This qualitative research study is an exploration of the merit and shortcomings of using a combination of GarageBand™ and an electronic bulletin board to facilitate musical and peer learning in a 3-month elementary music methods curriculum and instruction course. A pedagogical objective of this assignment was to increase the interaction among preservice teachers for the purpose of improving the following: (a) their understanding of musical vernacular, genres, and cultures; (b) their appreciation of the relationships among personal, social, and cultural identities; and (c) an introduction to digital learning technologies as a platform for community building. Specifically, sharing their playlists online (as well as their thoughts, feelings, and images about these musical selections) encouraged reflective practice and a process of peer learning, providing opportunities for students to learn about their peers and broaden their participation in a “community of inquiry.”
This study was designed to examine whether the integration of digital learning technologies in teacher education programs enhances a larger educational mission to foster preservice teachers’ understanding of music and digital literacy. The core of all communities is their literacies: “In each of these communities, and sometimes across them, we speak, write and compute in certain ways because we share common literate practices” (Gomez, Sherin, Griesdon, & Finn, 2008, p. 121). Accordingly, one responsibility of teacher education programs is to encourage an understanding of literacy across (subject) content areas, including both traditional and emergent literacies (Selfe & Hawisher, 2004).
Extending Notions of Literacy
Consensus has grown among researchers and educators about the inadequacy of conventional notions of literacy for describing cultural, visual, aural, music, and digital literacies, as well as related practice informing daily life (Cope & Kalantzis, 2000). In this paper we explore the complexity of digital literacy (i.e., digital communication and expression) as the ability to construct and represent meaning from multiple sign systems: aural, visual, and linguistic. Responding to this broadened concept of literacy, the New London Group (1996) suggested that a model of pedagogy is required that positions learners as “active designers of meaning” (p. 65). We suggest that a sociocultural approach to teaching and learning is requisite to broadening students’ traditional conceptions of literacy to include a process of negotiating multiple literacies in both face-to-face and online environments.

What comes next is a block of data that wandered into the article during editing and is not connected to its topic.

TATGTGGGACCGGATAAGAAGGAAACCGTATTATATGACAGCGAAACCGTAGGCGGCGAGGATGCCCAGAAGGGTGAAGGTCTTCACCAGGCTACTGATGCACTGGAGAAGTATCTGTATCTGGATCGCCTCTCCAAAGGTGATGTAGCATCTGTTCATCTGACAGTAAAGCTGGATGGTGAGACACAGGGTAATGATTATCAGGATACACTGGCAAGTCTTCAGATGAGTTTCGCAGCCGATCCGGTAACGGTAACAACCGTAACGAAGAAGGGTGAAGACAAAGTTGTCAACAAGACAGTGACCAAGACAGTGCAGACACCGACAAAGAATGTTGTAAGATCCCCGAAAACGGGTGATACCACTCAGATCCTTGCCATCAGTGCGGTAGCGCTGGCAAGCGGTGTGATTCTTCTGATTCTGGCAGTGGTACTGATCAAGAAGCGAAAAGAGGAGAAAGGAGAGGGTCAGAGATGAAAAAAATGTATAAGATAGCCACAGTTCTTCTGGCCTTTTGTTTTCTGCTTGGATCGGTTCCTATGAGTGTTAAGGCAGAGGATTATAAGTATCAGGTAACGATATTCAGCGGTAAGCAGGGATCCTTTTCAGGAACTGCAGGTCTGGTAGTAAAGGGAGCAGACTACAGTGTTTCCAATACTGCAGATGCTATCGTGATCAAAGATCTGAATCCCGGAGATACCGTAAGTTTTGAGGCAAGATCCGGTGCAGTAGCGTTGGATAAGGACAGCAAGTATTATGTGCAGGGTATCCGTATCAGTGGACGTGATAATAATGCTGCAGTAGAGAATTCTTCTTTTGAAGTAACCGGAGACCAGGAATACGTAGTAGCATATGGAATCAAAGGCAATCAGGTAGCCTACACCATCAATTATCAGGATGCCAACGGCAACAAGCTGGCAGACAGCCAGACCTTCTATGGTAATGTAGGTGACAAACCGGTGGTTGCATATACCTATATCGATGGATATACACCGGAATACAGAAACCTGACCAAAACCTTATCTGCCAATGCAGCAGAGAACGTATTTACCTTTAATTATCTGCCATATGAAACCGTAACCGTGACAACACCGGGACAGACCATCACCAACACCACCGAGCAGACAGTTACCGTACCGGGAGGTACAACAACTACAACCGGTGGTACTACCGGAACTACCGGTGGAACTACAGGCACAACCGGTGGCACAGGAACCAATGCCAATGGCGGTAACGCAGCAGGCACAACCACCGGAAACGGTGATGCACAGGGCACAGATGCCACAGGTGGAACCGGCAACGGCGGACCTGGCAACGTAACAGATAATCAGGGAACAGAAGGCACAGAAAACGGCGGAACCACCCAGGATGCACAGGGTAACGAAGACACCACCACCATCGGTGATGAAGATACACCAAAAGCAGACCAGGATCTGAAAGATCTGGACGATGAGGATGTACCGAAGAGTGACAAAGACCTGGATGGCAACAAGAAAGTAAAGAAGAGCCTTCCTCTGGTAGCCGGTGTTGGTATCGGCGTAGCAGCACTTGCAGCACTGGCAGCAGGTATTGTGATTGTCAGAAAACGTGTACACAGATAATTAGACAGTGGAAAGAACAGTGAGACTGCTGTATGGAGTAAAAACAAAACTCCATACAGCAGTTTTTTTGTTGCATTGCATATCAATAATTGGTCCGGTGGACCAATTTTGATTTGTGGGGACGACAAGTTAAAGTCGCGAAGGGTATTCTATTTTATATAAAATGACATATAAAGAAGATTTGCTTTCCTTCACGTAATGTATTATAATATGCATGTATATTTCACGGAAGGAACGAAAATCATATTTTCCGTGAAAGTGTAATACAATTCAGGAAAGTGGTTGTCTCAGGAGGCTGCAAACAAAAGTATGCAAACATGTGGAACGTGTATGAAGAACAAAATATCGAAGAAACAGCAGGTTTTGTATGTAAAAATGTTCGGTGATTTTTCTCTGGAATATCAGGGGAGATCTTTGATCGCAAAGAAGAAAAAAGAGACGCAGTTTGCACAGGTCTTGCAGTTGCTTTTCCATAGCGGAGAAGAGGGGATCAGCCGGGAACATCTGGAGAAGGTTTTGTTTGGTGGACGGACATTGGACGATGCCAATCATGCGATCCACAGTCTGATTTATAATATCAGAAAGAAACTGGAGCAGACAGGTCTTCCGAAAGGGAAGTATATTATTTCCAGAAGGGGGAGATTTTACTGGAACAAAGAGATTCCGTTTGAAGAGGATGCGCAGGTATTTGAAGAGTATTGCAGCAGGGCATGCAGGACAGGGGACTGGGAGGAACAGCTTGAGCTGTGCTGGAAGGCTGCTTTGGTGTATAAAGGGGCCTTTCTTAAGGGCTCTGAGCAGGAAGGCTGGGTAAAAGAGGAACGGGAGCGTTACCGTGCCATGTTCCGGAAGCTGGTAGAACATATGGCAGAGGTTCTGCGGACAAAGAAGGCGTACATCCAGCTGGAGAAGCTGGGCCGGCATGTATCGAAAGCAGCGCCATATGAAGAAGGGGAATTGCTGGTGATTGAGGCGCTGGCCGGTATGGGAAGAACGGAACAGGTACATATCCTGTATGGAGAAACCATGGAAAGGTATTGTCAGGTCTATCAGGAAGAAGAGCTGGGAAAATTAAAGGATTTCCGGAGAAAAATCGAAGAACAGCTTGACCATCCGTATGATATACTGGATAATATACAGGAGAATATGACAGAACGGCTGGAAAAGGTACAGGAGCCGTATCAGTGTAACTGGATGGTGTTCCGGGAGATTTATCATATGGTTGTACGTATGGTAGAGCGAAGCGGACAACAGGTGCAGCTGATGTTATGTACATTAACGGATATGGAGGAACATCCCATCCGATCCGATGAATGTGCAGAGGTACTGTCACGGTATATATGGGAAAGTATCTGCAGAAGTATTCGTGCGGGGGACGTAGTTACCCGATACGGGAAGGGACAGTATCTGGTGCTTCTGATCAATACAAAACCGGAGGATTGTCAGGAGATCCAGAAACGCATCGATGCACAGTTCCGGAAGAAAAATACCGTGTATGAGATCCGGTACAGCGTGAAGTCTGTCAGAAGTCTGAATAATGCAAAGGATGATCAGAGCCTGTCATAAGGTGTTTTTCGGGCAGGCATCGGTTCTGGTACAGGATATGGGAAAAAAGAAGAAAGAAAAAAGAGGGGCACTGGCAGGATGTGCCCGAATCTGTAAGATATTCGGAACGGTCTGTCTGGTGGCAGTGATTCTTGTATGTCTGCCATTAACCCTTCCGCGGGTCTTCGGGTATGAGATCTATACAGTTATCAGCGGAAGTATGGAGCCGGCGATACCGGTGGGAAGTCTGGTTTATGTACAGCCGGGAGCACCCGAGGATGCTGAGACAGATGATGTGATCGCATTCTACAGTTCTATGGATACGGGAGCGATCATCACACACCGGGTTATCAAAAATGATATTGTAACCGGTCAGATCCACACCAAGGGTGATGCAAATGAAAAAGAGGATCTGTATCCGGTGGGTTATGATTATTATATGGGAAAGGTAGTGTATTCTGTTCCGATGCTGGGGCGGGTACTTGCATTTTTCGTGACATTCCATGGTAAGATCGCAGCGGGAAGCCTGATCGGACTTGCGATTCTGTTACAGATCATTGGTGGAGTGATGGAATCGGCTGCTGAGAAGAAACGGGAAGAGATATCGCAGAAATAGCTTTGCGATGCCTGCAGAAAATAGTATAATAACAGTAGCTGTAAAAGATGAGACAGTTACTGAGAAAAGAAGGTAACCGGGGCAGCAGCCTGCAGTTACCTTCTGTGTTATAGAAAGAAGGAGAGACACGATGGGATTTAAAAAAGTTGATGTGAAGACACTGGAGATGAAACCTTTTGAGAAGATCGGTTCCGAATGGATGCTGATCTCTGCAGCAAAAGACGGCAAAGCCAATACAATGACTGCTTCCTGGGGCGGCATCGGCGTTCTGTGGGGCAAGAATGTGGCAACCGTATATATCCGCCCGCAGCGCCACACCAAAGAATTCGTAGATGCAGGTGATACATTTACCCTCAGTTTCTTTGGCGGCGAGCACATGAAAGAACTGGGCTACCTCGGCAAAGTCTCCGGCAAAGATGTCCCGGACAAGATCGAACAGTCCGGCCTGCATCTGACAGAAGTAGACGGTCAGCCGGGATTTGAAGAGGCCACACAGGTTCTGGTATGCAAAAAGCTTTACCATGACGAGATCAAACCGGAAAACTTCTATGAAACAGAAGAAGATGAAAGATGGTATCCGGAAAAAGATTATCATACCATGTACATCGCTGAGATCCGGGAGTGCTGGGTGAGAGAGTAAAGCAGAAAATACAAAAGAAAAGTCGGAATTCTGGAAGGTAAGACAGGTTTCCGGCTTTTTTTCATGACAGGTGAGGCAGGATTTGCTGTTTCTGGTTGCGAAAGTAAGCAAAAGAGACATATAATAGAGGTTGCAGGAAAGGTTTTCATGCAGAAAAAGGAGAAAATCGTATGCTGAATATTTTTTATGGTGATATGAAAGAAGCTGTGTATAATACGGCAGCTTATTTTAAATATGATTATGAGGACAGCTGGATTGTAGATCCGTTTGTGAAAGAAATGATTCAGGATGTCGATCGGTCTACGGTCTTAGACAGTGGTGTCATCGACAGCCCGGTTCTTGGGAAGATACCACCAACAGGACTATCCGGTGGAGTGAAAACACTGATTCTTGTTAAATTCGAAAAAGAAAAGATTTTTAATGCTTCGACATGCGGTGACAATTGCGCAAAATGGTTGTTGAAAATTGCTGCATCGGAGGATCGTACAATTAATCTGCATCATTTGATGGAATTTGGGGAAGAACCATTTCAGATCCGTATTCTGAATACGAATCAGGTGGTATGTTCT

Sociocutural theorists have described learning as a process of purposeful, social interaction (Lave & Wenger, 1991; Vygotsky, 1978, 1986; Wertsch, 1985). Purposeful here is understood to describe interaction that is not simply casual but rather provides opportunities to learn outside the context of directed learning. Learning and development are not independent of social, cultural, and historical contexts (Kong & Pearson, 2003). Learning is a process whereby individuals purposefully interact with others who are more knowledgeable as a way of reconstructing their own understanding. This process of sharing and negotiating meaning is how higher (internal) psychological processes are achieved (Vygotsky, 1978). Therefore, learning is both an individual and social practice.
The notion of learning as an individual and social practice is broadened in this study to include subject-centered and collective learning as “co-emergent processes” (Davis, Sumara, & Luce-Kapler, 2008, p. 829). For instance, the public arena of an electronic bulletin board can be used to encourage individual, subject-specific, and collective (social) “purposeful” learning. Davis and colleagues elucidated the relationship between individual and collective, social learning through a description of how language is used. Language is not simply social in nature; it is a collective phenomenon:
Cognition is always collective: embedded in, enabled by, and constrained by the social phenomenon of language; caught up in layers of history and tradition; confined by well-established boundaries of acceptability; defined by joint interests, shared assumptions, and common sense. (pp. 102-103)
This view encourages a notion of literacy as a set of social and cultural practices or skills, learned not simply through formal schooling at the level of individual cognition, detached from social interaction (Street, 1995, 2005), but also through sociocultural practices internal and external to school. For example, students arrive at school already equipped with multiple ways of constructing and representing meaning (i.e., experiencing literacy) in their daily lives—phone calls, instant messaging, playing an instrument, and playing video games, to name a few. However, schools continue to perpetuate philosophies of teaching and habits of mind that privilege linguistic systems of meaning making. Such habits of mind are informed by traditional pedagogy and practice, including a view of digital learning technologies as not holding significant educational gains (McGrail, 2005).
Within traditional curricula, music literacy is understood as an ability to read and write—more specifically, an ability to read and write music notation (Colwell, 2008; Gudmundsdottir, 2010; Propst, 2003). Music education curricula are often heavily invested in developing music literacy from early elementary experiences to high school band and, finally, to postsecondary programs, including curriculum and instruction courses in teacher education (Gauthier & McCrary, 1999). A common objective in training to become a music education specialist and, by extension, in training young music students is to cultivate the ability to “hear” what is seen on the page as musical notation. Conversely, the goal is also mentally to “see” in musical notation what is heard.